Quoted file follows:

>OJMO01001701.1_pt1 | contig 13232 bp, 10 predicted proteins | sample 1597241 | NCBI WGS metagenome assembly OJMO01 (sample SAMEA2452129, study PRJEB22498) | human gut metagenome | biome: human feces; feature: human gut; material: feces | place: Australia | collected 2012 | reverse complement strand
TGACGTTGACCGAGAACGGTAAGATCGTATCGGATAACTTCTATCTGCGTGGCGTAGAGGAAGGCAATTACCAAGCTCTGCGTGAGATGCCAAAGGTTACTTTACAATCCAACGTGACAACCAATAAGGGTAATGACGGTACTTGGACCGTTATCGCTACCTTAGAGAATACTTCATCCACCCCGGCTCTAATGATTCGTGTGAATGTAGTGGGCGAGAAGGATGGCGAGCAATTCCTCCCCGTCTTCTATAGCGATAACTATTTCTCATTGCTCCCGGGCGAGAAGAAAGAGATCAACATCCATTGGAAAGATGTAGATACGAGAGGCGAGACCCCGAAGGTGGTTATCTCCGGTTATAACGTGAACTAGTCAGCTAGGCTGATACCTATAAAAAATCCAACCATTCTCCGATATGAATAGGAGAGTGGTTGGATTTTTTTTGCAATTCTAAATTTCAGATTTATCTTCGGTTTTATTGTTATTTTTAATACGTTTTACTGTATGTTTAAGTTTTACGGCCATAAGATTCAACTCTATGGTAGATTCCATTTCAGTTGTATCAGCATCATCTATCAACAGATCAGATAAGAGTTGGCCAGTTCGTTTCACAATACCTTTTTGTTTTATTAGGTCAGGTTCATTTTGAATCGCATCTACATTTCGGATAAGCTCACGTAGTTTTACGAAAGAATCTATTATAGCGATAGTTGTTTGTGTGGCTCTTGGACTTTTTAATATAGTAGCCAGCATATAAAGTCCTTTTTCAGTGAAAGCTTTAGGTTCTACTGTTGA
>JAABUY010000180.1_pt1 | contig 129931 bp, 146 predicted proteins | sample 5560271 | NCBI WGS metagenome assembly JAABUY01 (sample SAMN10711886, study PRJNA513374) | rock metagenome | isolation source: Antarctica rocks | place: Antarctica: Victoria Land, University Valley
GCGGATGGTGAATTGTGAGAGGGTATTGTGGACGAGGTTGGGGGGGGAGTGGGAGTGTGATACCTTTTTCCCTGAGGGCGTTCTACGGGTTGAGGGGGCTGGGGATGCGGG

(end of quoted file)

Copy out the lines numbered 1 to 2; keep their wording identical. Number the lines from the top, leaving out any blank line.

>OJMO01001701.1_pt1 | contig 13232 bp, 10 predicted proteins | sample 1597241 | NCBI WGS metagenome assembly OJMO01 (sample SAMEA2452129, study PRJEB22498) | human gut metagenome | biome: human feces; feature: human gut; material: feces | place: Australia | collected 2012 | reverse complement strand
TGACGTTGACCGAGAACGGTAAGATCGTATCGGATAACTTCTATCTGCGTGGCGTAGAGGAAGGCAATTACCAAGCTCTGCGTGAGATGCCAAAGGTTACTTTACAATCCAACGTGACAACCAATAAGGGTAATGACGGTACTTGGACCGTTATCGCTACCTTAGAGAATACTTCATCCACCCCGGCTCTAATGATTCGTGTGAATGTAGTGGGCGAGAAGGATGGCGAGCAATTCCTCCCCGTCTTCTATAGCGATAACTATTTCTCATTGCTCCCGGGCGAGAAGAAAGAGATCAACATCCATTGGAAAGATGTAGATACGAGAGGCGAGACCCCGAAGGTGGTTATCTCCGGTTATAACGTGAACTAGTCAGCTAGGCTGATACCTATAAAAAATCCAACCATTCTCCGATATGAATAGGAGAGTGGTTGGATTTTTTTTGCAATTCTAAATTTCAGATTTATCTTCGGTTTTATTGTTATTTTTAATACGTTTTACTGTATGTTTAAGTTTTACGGCCATAAGATTCAACTCTATGGTAGATTCCATTTCAGTTGTATCAGCATCATCTATCAACAGATCAGATAAGAGTTGGCCAGTTCGTTTCACAATACCTTTTTGTTTTATTAGGTCAGGTTCATTTTGAATCGCATCTACATTTCGGATAAGCTCACGTAGTTTTACGAAAGAATCTATTATAGCGATAGTTGTTTGTGTGGCTCTTGGACTTTTTAATATAGTAGCCAGCATATAAAGTCCTTTTTCAGTGAAAGCTTTAGGTTCTACTGTTGA